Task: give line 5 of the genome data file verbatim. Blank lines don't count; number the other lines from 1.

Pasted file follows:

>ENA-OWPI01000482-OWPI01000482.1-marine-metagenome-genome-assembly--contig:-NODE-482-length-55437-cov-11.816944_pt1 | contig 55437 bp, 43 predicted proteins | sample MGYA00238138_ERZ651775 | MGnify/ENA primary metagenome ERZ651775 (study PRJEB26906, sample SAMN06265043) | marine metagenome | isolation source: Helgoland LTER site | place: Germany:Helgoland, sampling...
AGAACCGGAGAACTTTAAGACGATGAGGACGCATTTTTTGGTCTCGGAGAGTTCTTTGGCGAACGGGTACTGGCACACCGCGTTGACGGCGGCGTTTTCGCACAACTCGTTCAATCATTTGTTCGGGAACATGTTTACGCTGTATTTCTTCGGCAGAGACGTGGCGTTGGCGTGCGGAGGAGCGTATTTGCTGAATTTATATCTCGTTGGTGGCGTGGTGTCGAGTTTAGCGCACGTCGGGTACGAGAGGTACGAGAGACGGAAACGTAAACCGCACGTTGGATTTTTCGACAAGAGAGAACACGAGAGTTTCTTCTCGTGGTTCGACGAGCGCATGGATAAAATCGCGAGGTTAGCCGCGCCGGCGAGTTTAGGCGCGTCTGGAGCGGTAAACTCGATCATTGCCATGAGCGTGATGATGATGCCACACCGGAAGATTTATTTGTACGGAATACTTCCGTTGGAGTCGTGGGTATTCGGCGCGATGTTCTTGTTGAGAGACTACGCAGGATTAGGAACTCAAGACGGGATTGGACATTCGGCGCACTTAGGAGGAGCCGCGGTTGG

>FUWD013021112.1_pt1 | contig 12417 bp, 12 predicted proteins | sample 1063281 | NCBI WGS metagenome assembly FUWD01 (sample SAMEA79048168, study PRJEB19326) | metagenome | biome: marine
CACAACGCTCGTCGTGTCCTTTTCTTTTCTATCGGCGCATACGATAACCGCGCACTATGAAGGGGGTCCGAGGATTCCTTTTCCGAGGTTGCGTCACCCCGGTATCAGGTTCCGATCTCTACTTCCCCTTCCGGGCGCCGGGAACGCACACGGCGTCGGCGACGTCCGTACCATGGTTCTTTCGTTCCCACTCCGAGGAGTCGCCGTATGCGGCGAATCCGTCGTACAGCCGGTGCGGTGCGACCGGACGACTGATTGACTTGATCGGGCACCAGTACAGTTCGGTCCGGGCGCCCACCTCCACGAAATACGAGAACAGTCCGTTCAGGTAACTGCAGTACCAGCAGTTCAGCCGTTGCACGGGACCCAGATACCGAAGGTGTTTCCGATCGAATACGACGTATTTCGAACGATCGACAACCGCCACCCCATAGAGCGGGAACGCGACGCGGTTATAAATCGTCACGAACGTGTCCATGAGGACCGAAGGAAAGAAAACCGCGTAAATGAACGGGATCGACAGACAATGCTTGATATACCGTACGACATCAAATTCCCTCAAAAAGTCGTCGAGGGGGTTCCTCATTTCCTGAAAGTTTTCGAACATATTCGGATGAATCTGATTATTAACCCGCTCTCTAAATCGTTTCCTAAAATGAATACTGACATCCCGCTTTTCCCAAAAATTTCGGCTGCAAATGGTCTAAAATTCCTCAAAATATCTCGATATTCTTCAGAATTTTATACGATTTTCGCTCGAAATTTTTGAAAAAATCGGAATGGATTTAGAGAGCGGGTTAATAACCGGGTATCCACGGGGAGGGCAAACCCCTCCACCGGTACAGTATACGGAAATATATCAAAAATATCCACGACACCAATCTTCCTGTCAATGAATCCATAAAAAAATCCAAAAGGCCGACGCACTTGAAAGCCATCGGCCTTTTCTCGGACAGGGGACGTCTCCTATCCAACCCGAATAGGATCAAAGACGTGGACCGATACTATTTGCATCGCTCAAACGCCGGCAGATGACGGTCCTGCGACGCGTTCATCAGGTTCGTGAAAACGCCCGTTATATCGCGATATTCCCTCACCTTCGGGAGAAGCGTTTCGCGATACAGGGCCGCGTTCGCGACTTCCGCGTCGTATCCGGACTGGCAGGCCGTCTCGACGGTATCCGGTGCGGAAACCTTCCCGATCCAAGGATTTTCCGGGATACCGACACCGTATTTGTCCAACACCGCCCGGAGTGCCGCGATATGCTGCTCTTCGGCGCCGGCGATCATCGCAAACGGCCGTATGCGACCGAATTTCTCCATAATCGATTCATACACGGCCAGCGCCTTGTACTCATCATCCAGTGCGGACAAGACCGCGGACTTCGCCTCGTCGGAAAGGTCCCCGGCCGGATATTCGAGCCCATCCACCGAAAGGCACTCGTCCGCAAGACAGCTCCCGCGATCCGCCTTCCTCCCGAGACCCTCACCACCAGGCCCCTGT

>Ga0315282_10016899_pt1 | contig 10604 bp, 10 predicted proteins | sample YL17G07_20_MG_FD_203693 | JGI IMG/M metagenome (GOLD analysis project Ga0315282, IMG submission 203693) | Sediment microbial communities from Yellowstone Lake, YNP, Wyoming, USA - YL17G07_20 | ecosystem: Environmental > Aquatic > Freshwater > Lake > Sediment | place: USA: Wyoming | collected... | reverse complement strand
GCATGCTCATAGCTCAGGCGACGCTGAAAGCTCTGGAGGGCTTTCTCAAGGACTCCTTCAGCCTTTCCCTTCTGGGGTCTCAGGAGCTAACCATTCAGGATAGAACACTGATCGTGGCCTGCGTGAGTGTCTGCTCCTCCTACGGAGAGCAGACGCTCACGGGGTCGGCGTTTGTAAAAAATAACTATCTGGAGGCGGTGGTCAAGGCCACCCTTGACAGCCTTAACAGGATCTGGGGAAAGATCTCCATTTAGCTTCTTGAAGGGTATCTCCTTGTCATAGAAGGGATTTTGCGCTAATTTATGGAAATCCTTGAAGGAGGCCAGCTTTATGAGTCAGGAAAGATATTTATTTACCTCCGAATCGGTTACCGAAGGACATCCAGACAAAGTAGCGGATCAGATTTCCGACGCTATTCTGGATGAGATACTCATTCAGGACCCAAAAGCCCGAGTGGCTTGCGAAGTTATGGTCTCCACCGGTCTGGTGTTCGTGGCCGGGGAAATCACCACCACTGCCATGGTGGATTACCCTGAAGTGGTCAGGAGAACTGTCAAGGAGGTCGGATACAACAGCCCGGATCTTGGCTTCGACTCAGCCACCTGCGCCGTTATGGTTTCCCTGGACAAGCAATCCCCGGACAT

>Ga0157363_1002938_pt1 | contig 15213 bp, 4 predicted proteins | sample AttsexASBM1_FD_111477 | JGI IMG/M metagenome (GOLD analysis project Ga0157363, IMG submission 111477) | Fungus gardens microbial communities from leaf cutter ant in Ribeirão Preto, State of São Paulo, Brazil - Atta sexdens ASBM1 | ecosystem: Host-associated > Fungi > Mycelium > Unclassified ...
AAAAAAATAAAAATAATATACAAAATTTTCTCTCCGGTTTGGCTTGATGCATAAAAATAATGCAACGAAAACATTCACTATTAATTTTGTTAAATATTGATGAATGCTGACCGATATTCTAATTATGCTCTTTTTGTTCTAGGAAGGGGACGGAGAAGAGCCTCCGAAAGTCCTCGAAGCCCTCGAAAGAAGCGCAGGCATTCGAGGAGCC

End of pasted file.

>Ga0315282_10016899_pt1 | contig 10604 bp, 10 predicted proteins | sample YL17G07_20_MG_FD_203693 | JGI IMG/M metagenome (GOLD analysis project Ga0315282, IMG submission 203693) | Sediment microbial communities from Yellowstone Lake, YNP, Wyoming, USA - YL17G07_20 | ecosystem: Environmental > Aquatic > Freshwater > Lake > Sediment | place: USA: Wyoming | collected... | reverse complement strand